140 GULLIVER'S TRAVELS
the Cape of Good Hope. Our voyage was very prosperous, but I shall not trouble the reader with a journal of it. The captain called in at one or two ports, and sent in his longboat for provisions and fresh water, but I never went out of the ship till we came into the Downs, which was on the third day of June, 1706, about nine months after my escape. I offered to leave my goods in security for payment of my freight; but the captain protested he would not receive one farthing. We took kind leave of each other, and I made him promise he would come to see me at my house in Redriff. I hired a horse and guide for five shillings, which I borrowed of the captain.
As I was on the road, observing the littleness of the houses, the trees, the cattle, and the people, I began to think myself in Lilliput. I was afraid of trampling on every traveller I met, and often called aloud to have them stand out of the vvay, so that I had like to have gotten one or two broken heads for my impertinence.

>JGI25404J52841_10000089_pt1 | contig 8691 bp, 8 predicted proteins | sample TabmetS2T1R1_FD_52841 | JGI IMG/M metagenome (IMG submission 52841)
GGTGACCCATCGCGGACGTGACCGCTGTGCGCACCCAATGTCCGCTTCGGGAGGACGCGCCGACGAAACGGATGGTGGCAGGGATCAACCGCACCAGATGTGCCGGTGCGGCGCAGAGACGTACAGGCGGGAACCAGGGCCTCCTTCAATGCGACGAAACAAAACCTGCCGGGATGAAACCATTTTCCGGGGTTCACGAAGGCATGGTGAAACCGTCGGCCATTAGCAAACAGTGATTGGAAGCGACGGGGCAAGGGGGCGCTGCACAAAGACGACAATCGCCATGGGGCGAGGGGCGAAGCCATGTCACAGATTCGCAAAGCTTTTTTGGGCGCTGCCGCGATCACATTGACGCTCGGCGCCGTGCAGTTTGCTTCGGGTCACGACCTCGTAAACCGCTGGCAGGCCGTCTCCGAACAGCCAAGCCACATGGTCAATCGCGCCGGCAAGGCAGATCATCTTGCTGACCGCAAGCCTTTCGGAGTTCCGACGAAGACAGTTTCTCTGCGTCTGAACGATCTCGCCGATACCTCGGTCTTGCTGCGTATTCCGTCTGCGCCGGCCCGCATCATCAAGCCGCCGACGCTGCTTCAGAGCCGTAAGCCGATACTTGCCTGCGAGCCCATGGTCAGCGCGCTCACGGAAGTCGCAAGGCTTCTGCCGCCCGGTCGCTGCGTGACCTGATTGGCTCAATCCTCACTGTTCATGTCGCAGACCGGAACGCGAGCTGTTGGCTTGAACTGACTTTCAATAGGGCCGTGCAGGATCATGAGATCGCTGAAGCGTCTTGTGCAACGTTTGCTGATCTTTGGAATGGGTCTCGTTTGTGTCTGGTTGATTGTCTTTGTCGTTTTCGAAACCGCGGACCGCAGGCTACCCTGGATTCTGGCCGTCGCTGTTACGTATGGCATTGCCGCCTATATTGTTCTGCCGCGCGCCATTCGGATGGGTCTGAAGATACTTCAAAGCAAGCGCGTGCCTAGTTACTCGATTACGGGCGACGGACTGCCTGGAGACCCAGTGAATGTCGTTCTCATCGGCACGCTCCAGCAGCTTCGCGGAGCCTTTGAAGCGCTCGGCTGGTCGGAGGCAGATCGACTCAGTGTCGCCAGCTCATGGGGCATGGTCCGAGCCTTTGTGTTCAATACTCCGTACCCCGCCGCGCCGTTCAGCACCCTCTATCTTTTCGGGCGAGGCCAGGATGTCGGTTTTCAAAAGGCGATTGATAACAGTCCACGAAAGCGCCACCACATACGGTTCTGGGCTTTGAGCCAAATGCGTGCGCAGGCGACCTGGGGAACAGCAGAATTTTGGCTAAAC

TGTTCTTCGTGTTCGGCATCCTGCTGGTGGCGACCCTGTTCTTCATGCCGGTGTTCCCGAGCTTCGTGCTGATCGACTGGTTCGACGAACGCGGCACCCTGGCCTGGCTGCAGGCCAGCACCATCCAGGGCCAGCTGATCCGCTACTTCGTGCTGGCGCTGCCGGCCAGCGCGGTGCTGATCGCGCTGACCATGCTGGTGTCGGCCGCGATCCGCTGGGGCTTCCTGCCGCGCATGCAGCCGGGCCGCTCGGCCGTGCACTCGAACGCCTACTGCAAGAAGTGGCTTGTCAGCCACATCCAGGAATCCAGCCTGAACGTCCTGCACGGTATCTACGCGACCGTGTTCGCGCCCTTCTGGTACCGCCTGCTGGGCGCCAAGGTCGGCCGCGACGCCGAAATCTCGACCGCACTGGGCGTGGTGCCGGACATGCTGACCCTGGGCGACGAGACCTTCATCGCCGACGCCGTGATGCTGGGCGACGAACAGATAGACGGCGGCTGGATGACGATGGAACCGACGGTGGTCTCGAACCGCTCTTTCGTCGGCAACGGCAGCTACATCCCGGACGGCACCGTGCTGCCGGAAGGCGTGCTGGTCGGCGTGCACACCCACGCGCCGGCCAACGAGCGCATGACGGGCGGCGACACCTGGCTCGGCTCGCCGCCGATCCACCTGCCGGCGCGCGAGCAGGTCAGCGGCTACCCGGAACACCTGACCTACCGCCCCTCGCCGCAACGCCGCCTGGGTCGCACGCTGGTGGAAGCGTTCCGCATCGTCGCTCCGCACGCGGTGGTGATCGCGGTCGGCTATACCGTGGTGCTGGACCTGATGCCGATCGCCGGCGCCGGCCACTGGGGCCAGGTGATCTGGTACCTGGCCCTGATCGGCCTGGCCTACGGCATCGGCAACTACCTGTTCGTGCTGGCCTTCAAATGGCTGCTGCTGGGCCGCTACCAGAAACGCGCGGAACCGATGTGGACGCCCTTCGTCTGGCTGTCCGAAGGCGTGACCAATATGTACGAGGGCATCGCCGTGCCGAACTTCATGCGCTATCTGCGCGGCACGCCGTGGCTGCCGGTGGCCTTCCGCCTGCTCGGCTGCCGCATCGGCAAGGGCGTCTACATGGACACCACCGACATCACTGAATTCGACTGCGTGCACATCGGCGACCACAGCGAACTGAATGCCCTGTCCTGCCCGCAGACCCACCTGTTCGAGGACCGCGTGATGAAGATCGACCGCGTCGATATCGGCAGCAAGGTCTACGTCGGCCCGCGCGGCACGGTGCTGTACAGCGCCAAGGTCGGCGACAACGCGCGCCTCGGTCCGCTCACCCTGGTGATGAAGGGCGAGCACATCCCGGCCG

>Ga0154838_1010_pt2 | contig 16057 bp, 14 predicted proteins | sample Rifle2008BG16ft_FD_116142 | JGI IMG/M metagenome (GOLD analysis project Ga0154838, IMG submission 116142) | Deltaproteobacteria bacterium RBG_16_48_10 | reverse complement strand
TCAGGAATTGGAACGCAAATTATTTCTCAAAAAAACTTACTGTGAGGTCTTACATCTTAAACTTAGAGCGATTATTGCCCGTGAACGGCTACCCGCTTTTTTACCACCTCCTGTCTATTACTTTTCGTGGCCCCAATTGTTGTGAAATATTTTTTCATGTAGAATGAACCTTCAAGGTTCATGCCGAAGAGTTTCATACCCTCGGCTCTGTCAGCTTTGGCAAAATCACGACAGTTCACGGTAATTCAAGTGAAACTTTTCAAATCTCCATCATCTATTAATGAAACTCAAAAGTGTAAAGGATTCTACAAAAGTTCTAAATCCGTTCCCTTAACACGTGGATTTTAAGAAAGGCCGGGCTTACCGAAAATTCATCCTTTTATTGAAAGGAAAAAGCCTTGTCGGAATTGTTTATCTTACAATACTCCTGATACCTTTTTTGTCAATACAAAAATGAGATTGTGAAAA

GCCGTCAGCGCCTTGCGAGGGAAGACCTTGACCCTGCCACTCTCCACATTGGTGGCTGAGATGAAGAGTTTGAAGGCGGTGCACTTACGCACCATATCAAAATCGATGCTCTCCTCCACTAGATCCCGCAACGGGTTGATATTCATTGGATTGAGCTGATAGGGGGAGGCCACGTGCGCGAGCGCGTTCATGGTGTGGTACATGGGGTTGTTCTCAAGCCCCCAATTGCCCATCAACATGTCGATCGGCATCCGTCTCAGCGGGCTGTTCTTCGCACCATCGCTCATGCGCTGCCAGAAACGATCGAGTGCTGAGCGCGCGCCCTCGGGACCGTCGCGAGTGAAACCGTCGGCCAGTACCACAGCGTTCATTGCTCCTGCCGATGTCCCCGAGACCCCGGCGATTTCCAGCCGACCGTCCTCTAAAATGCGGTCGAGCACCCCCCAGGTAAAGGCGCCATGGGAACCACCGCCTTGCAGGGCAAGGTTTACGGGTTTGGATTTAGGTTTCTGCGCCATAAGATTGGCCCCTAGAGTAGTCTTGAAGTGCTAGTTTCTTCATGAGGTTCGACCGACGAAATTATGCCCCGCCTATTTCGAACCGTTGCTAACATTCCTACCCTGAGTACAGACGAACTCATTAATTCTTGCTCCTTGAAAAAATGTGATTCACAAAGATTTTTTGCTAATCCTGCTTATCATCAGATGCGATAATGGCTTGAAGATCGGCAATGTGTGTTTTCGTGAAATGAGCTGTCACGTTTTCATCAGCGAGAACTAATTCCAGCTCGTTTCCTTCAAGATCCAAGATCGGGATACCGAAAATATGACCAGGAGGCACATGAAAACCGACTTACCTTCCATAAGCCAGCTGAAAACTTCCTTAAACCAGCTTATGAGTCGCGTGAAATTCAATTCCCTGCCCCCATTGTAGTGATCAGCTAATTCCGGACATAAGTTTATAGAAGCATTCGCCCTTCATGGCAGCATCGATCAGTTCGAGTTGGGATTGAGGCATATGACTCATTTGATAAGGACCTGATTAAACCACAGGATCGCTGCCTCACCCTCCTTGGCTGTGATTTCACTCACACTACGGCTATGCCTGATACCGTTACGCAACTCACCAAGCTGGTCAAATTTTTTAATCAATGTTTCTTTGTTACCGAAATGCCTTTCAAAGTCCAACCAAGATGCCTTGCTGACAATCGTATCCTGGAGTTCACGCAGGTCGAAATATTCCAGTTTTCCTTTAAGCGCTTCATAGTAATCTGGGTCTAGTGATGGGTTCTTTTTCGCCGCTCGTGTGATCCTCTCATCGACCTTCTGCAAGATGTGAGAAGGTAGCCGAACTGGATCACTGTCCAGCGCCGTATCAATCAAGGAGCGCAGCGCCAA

When I came to my own house, for which I was forced to enquire, one of the servants opening the door, I bent down to go in (like a goose under a gate) for fear of striking my head. My wife ran out to embrace me, but I stooped lower than her knees, thinking she could otherwise never be able to reach my mouth. My daughter kneeled to ask my blessing, but I could not see her till she arose, having been so long used to stand with my head and eyes erect, to above sixty feet; and then I went to take her up with one hand by the waist. I looked down upon the servants, and one or two friends who were in the house, as if they had been pigmies, and I a giant. I told my wife she had been too thrifty, for I found she had starved herself and her daughter to nothing. In short, I behaved myself so unaccountably, that they were all of the captain's opinion when he first saw me, and concluded I had lost my wits. This I mention as an instance of the great power of habit and prejudice.